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New trials show enzyme to cut acrylamide in fries by half: Novozymes

1 commentBy Nathan Gray , 27-Jun-2012
Last updated on 28-Jun-2012 at 09:31 GMT

Novozymes has announced new third party data to show that its acrylamide reducing enzyme technology is effective in the industrial production of French fries with up to 50% less acrylamide.

The Danish-based enzyme specialists revealed that a 35 to 50% reduction in the formation of acrylamide has been demonstrated in industrial scale trials using its Acrylaway enzyme technology.

“I’m excited that the new data confirms the effectiveness of Acrylaway in French fries production,” said Anders Espe Kristensen, business development & marketing director for Novozymes Food & Beverages.

“The food industry cares about food safety and acrylamide,” Kristensen added. “The demand for healthier food is a global issue.”

He revealed that the new data backs the use of Acrylaway – which has approval for use in North America, and most of Asia and Europe – for the industrial prevention of acrylamide “in even more product categories.”

Acrylamide story

Acrylamide is a suspected carcinogen that is formed during by heat-induced reaction between sugar and an amino acid called asparagine. Known as the Maillard reaction, this process is responsible for the brown colour and tasty flavour of baked, fried and toasted foods.

Despite being a carcinogen in the laboratory, many epidemiological studies have reported that everyday exposure to acrylamide in food is too low to be of concern.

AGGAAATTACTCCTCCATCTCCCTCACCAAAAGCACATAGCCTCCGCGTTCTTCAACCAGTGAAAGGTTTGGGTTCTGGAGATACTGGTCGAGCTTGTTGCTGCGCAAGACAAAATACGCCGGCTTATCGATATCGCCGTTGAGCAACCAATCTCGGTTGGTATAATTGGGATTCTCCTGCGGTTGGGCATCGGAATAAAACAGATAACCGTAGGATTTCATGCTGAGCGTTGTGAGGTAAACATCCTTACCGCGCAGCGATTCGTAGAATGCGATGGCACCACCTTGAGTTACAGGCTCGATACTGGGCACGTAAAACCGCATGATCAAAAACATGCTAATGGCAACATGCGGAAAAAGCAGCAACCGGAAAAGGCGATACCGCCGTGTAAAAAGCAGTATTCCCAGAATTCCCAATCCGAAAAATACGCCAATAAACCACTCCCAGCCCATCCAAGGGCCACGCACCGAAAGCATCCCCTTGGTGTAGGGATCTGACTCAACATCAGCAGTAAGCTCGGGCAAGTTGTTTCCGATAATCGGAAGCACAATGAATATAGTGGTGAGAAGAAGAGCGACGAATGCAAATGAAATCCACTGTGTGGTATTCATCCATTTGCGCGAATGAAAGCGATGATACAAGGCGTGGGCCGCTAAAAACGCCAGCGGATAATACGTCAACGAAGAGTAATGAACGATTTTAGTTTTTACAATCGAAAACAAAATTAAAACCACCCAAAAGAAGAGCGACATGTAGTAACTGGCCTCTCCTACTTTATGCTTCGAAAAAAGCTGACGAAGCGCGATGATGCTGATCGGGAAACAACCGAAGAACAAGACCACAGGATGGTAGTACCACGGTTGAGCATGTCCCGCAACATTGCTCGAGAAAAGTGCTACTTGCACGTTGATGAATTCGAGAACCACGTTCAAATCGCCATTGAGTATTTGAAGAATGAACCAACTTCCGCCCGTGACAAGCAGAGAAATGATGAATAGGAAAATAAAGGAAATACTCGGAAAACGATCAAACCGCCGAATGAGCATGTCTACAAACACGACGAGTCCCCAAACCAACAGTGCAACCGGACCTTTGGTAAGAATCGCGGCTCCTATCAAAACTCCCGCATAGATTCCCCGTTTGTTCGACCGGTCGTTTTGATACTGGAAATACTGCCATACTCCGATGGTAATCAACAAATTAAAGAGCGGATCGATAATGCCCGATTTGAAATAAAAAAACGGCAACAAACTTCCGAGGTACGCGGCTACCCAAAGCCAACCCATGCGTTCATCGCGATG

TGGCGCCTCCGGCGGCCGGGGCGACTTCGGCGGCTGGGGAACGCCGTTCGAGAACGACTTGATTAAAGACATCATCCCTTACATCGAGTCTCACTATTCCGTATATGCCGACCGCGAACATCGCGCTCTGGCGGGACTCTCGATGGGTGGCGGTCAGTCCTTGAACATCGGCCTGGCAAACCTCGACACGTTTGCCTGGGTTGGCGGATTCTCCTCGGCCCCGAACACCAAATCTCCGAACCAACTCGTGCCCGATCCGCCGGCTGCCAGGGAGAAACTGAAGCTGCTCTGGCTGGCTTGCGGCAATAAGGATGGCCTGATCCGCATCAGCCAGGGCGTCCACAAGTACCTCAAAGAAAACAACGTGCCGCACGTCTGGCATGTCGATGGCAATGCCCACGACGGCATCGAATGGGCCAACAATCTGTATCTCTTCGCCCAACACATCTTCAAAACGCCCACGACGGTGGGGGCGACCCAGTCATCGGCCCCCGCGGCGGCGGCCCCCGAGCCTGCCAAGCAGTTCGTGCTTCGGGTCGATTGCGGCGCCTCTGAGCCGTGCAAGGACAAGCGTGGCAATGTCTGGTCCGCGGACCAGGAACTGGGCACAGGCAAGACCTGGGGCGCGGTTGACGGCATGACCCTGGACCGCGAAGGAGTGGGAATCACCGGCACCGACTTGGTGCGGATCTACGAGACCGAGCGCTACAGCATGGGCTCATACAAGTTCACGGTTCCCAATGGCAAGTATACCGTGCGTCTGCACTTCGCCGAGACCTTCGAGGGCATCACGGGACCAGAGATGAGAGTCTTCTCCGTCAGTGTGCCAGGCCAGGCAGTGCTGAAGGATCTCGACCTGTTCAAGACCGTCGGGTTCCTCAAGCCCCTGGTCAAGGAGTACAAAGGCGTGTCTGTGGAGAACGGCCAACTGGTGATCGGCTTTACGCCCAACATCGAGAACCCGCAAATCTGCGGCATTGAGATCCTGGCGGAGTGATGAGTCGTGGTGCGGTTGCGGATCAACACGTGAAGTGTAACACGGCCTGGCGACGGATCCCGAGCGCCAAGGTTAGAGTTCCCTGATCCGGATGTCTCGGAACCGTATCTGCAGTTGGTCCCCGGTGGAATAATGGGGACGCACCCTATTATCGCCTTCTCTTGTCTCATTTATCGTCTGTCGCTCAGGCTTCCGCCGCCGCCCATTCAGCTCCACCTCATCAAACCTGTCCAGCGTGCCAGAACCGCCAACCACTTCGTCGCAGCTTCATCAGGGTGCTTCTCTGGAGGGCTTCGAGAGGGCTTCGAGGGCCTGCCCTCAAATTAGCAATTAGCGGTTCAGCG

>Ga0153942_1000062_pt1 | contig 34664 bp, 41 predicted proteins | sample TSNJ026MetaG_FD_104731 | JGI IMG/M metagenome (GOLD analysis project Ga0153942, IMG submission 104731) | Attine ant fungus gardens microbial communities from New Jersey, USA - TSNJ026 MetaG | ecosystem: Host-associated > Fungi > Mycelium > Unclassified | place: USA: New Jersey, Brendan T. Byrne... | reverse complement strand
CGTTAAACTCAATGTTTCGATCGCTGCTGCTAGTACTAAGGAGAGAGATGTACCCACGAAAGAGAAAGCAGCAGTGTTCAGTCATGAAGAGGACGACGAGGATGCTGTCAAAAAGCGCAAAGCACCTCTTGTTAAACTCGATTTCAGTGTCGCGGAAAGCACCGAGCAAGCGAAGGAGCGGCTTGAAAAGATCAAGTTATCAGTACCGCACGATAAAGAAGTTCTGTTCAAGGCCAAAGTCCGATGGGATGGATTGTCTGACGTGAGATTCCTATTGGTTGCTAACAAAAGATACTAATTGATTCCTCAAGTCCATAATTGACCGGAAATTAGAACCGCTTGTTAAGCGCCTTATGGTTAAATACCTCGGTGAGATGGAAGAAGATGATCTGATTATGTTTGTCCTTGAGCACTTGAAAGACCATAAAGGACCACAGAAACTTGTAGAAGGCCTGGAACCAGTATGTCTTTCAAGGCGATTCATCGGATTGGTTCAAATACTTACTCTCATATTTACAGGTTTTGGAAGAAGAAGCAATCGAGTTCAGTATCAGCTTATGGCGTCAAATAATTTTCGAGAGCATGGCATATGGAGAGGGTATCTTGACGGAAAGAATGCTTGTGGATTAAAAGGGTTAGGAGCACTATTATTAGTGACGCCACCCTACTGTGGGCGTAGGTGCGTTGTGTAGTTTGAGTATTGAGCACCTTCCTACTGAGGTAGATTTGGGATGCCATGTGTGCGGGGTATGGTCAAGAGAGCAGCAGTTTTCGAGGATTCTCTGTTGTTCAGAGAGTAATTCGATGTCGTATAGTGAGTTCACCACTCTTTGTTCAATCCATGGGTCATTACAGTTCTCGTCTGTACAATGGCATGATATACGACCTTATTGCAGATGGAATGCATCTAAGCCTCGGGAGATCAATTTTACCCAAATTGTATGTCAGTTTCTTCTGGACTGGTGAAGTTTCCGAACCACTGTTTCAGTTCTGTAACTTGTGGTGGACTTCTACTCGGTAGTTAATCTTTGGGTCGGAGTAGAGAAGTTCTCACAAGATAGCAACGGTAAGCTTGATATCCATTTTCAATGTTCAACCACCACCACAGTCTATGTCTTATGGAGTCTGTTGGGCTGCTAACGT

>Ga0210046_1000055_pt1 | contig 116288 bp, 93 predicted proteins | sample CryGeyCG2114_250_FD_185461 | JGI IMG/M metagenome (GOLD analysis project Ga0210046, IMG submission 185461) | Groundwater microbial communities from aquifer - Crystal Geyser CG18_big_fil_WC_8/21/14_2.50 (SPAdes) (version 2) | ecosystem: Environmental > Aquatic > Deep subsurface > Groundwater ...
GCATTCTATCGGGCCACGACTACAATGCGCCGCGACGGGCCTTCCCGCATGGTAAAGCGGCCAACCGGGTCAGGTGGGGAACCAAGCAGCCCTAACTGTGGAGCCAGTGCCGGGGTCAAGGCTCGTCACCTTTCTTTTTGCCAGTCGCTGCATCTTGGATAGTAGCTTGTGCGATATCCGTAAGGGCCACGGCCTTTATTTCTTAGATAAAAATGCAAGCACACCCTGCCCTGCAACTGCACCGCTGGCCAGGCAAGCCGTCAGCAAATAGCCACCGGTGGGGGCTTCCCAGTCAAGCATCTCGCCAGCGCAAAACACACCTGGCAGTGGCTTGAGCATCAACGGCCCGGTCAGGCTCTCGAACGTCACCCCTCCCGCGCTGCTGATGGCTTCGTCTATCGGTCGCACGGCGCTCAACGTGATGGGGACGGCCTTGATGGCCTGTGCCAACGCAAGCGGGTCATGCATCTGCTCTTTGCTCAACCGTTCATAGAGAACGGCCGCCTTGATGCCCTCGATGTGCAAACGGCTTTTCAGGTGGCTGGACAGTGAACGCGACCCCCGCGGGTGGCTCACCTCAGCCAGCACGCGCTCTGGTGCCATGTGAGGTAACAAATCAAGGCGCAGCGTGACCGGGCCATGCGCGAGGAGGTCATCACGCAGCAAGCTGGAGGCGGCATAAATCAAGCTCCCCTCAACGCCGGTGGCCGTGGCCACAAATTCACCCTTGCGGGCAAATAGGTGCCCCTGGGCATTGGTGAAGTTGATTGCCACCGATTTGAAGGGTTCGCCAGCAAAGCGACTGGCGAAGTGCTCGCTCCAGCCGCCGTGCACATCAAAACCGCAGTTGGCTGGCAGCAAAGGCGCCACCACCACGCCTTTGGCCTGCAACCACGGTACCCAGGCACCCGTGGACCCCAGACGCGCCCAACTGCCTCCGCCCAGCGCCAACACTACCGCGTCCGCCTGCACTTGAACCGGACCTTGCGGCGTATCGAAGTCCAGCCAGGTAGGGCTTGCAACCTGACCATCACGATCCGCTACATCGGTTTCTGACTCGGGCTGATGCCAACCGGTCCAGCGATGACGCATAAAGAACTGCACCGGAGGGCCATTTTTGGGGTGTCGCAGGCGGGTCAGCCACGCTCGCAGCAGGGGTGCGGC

The compound first hit the headlines in 2002, when scientists at the Swedish Food Administration first reported unexpectedly high levels of acrylamide in carbohydrate-rich foods.

Since the Swedish discovery a global effort has been underway to amass data about this chemical. More than 200 research projects have been initiated around the world and their findings co-ordinated by national governments, the EU and the United Nations.

Acrylaway

Novozymes explained that their Acrylaway specifically modifies asparagine, whilst other amino acids and sugars remain active to contribute to the Maillard reaction – so preserving the taste and appearance of the final product.

Initially launched in 2007, Acrylaway traditionally targeted the biscuits and snacks market, however as food manufacturers around the globe showed an active interest for other uses, Novozymes has completed work to assure the efficacy of the product in other areas, including coffee and now French fries.

“In the case of French fries, we have now demonstrated that our solution works effectively on an industrial scale,” said Kristensen. “We are already collaborating with the industry and working with them to implement our solution.”

1 comment (Comments are now closed)

Acrylaway usage

How and when in the production cycle is this product used? Would it also work as a supplement when consuming food?

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Posted by rfpalumbo
27 June 2012 | 18h04

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